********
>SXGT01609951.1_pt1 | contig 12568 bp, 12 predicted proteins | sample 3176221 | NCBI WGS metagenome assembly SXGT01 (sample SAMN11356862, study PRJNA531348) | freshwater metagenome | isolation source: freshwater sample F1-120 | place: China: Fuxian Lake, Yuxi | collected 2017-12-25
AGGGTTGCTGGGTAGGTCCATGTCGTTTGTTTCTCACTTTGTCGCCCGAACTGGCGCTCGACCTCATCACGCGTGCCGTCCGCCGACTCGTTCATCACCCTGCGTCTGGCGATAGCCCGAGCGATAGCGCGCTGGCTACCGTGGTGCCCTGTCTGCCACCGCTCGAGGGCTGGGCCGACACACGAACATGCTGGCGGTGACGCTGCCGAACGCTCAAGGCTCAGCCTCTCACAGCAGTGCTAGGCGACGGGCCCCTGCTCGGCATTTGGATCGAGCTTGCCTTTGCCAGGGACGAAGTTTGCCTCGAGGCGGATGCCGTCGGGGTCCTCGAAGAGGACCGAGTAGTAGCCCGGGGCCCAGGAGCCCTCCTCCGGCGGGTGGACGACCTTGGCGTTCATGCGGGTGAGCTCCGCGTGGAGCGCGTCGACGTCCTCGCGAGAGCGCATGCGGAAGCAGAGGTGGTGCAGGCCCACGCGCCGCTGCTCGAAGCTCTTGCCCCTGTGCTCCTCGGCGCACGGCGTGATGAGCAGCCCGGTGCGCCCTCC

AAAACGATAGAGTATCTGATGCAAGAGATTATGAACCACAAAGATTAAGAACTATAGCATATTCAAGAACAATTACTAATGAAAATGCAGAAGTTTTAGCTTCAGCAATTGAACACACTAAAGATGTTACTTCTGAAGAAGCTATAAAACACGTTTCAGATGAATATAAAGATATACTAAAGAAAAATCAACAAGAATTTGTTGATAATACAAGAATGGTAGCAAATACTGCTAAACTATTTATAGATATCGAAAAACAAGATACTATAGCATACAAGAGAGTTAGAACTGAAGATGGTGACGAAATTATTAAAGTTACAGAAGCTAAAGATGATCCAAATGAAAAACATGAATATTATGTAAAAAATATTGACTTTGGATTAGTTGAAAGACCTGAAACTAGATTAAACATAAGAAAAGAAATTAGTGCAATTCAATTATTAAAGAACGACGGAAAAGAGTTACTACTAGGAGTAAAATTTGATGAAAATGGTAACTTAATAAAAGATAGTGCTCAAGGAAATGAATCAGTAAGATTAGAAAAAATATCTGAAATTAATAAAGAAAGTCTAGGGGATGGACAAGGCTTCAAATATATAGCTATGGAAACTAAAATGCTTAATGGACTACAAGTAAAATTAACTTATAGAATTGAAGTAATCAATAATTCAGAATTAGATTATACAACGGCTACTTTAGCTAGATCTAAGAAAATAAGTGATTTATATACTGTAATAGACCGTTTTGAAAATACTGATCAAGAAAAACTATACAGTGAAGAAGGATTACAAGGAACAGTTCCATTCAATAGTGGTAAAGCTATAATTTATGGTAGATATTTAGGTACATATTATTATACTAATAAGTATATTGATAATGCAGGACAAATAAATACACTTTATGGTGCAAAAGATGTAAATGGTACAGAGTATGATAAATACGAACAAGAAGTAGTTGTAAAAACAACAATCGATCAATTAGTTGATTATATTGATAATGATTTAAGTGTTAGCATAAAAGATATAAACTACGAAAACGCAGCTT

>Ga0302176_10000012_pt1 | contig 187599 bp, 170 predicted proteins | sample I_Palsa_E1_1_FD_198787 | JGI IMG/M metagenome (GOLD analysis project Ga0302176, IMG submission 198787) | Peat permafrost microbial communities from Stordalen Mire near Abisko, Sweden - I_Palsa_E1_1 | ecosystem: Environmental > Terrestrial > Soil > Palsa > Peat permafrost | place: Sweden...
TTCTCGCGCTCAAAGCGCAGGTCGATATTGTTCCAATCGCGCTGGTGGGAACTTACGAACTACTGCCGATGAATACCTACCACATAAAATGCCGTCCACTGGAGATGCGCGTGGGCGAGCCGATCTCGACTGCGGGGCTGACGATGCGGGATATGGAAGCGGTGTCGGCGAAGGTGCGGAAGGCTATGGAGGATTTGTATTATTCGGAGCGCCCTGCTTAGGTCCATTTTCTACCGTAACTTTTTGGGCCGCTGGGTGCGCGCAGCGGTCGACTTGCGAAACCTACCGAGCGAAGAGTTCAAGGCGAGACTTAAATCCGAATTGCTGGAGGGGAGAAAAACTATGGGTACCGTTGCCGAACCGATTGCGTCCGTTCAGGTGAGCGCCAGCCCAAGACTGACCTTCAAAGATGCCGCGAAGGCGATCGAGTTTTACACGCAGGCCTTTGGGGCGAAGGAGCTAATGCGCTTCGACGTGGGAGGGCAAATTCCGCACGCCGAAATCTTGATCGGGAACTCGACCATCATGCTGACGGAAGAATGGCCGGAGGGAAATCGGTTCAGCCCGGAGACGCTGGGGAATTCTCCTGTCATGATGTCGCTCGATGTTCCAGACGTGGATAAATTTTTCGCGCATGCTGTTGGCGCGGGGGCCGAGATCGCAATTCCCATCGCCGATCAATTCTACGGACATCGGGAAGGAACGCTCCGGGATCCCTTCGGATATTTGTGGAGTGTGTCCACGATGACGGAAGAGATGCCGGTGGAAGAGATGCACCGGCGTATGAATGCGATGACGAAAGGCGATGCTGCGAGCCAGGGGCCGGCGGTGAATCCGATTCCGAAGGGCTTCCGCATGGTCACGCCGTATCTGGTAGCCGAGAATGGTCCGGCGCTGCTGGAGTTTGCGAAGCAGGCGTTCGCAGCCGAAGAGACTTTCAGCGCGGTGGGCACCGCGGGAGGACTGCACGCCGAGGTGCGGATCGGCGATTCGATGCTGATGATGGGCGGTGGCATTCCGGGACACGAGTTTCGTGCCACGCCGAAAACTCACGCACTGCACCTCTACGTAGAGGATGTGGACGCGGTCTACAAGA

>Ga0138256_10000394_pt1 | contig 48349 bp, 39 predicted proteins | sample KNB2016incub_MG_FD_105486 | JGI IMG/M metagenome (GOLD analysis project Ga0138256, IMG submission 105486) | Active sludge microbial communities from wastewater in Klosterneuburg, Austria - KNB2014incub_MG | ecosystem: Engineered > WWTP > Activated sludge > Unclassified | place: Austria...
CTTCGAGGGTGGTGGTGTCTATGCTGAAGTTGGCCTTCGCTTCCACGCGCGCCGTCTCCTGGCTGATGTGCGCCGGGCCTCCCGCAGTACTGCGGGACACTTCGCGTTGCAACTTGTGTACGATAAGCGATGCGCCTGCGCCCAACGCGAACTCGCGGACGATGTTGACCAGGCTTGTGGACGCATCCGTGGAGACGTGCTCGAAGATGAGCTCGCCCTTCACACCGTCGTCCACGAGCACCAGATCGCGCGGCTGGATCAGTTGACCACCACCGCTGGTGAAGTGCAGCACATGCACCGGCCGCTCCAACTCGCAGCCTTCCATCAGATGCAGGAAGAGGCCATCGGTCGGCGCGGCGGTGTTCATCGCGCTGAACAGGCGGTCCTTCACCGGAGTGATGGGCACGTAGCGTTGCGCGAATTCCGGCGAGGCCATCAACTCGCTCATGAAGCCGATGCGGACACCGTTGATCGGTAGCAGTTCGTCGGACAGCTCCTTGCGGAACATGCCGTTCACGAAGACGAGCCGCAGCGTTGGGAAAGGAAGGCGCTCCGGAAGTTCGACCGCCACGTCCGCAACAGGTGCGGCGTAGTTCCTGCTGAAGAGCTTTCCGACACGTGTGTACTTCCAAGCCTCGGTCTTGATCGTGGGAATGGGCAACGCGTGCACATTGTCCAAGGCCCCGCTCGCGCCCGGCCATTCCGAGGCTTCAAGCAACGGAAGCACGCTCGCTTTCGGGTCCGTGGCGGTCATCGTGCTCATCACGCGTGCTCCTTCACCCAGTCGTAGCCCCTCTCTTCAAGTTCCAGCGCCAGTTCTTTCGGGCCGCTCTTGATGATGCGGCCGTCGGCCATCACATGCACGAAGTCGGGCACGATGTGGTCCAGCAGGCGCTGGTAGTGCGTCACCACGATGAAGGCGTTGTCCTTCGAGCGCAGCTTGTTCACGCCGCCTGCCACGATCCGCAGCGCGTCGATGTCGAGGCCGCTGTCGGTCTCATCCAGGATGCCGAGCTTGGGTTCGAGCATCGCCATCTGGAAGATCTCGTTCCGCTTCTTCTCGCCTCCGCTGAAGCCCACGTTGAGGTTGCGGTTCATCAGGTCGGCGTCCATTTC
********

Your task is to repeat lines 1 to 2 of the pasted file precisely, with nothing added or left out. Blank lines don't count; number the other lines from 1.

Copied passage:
>SXGT01609951.1_pt1 | contig 12568 bp, 12 predicted proteins | sample 3176221 | NCBI WGS metagenome assembly SXGT01 (sample SAMN11356862, study PRJNA531348) | freshwater metagenome | isolation source: freshwater sample F1-120 | place: China: Fuxian Lake, Yuxi | collected 2017-12-25
AGGGTTGCTGGGTAGGTCCATGTCGTTTGTTTCTCACTTTGTCGCCCGAACTGGCGCTCGACCTCATCACGCGTGCCGTCCGCCGACTCGTTCATCACCCTGCGTCTGGCGATAGCCCGAGCGATAGCGCGCTGGCTACCGTGGTGCCCTGTCTGCCACCGCTCGAGGGCTGGGCCGACACACGAACATGCTGGCGGTGACGCTGCCGAACGCTCAAGGCTCAGCCTCTCACAGCAGTGCTAGGCGACGGGCCCCTGCTCGGCATTTGGATCGAGCTTGCCTTTGCCAGGGACGAAGTTTGCCTCGAGGCGGATGCCGTCGGGGTCCTCGAAGAGGACCGAGTAGTAGCCCGGGGCCCAGGAGCCCTCCTCCGGCGGGTGGACGACCTTGGCGTTCATGCGGGTGAGCTCCGCGTGGAGCGCGTCGACGTCCTCGCGAGAGCGCATGCGGAAGCAGAGGTGGTGCAGGCCCACGCGCCGCTGCTCGAAGCTCTTGCCCCTGTGCTCCTCGGCGCACGGCGTGATGAGCAGCCCGGTGCGCCCTCC